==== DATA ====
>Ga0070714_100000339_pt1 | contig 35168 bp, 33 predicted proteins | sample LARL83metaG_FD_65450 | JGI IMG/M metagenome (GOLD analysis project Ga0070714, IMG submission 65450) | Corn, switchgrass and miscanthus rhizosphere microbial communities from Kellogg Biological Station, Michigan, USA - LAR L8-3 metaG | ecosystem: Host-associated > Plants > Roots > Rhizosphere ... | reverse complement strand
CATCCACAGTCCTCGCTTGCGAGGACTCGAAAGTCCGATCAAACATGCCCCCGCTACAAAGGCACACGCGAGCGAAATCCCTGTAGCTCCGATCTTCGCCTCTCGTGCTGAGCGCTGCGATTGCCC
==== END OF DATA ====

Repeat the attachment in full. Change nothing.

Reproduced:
>Ga0070714_100000339_pt1 | contig 35168 bp, 33 predicted proteins | sample LARL83metaG_FD_65450 | JGI IMG/M metagenome (GOLD analysis project Ga0070714, IMG submission 65450) | Corn, switchgrass and miscanthus rhizosphere microbial communities from Kellogg Biological Station, Michigan, USA - LAR L8-3 metaG | ecosystem: Host-associated > Plants > Roots > Rhizosphere ... | reverse complement strand
CATCCACAGTCCTCGCTTGCGAGGACTCGAAAGTCCGATCAAACATGCCCCCGCTACAAAGGCACACGCGAGCGAAATCCCTGTAGCTCCGATCTTCGCCTCTCGTGCTGAGCGCTGCGATTGCCC